Established in 2020 Wednesday, June 12, 2024


Splitting hairs: Research team applies science of biomechanics to understand our bad hair days
An electron microscope image of a hair, split along its length. Image courtesy: Prof. David Taylor, Trinity College Dublin.



DUBLIN.- Academics are often accused of "splitting hairs," but a team at Trinity College Dublin has now devised a machine to do just that. We all have a bad hair day from time to time, and split ends are a common problem. However, the science behind this kind of hair damage is poorly understood, which is why the Trinity team, led by Professor David Taylor, is investigating this knotty problem.

Prof. Taylor's research in the Trinity Centre for Biomedical Engineering covers all kinds of natural materials, from human bone to seashells but he had never worked on hair. So, when cosmetics company L'Oreal approached him, he was happy to accept the challenge.

Working with colleagues, he developed the "Moving Loop Fatigue machine," which has been expertly designed to recreate what happens when tangled hair is combed out. The results have just been published in the journal Interface Focus.

Two types of hair were tested: some from a person who suffered from split ends and some from a person who didn't. Using the machine, the team was able to generate splits in both types of hair, but the splitting-prone hair split more quickly and generated splits that were much longer. Additionally, when bleached, the hair from the person who didn't suffer with split ends started to split similarly to the splitting-prone sample.

Isobel Duffy, one of the researchers on the team, added, "We were amazed at how well the machine worked—often, a single strand of hair split into two along its whole length, in the same way that hair does when some people dry and comb it before starting their days. Now that we can create splits in a reproducible way, we can go on to study why some people's hair splits and some don't, and better investigate the effects that some cosmetic treatments have on hair quality."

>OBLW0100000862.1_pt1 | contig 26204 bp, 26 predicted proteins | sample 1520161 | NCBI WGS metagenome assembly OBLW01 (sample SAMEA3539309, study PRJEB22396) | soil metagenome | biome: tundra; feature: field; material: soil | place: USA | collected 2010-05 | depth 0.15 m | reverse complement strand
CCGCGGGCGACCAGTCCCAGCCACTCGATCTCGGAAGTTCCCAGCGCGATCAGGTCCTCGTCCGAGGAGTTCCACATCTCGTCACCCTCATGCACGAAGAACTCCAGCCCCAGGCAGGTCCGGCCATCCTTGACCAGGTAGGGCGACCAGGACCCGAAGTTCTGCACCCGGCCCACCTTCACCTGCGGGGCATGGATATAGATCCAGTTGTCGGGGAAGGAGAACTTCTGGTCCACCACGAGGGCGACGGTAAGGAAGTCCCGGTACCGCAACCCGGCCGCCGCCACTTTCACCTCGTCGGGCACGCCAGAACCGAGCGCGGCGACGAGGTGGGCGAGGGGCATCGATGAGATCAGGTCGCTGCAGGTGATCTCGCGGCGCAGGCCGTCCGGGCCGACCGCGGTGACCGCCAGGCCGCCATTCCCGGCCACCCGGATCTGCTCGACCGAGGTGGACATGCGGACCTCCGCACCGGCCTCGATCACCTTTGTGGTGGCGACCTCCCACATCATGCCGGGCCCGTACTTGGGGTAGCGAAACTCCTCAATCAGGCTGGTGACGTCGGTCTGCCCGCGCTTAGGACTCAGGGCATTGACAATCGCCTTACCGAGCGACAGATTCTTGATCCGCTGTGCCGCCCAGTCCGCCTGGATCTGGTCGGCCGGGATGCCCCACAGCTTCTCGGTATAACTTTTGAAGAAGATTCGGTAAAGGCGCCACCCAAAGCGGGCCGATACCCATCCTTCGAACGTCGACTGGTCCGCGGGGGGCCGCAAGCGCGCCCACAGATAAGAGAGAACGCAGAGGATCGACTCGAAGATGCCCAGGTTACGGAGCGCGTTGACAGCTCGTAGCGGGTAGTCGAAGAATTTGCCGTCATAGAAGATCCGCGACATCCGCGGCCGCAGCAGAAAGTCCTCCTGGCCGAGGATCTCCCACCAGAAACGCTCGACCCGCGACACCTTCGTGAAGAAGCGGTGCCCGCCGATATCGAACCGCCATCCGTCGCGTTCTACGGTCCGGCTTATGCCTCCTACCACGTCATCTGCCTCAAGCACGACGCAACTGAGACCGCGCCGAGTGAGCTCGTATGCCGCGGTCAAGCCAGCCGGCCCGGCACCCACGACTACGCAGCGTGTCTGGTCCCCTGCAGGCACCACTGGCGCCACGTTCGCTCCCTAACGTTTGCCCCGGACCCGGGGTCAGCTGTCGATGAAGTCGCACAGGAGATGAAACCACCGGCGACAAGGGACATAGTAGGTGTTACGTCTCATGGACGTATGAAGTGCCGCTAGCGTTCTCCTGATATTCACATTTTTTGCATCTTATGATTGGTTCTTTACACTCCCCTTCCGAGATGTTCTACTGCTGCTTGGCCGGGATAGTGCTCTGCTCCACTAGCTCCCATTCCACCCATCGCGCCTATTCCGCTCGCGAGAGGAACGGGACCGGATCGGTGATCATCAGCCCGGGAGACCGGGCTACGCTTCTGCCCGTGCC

Prof. David Taylor said, "This work constitutes a first step in developing a scientific approach to better understanding the biomechanics of hair splitting. It paves the way for future studies, including a more comprehensive experimental program involving a larger number of donors with different hair types—including curly hair—and more detailed studies that could incorporate the effects of humidity, temperature and different treatments.

"Hair is a complex material and it is surprising how little we know about it. In time our work may change that, with implications for the cosmetics industry and the millions of people across the globe that want to take first-rate care of their hair."

Another team member, Robert Teeling, added, "When I started as an Engineering student in Trinity I didn't think I would spend my Masters' year testing hair. But it turned out to be a great project: I designed and built a new type of machine from scratch and made a real contribution to science. I learnt that hair is a material like any other: it can break through mechanical forces, in this case when you comb or brush it, and it's sensitive to how you treat it."







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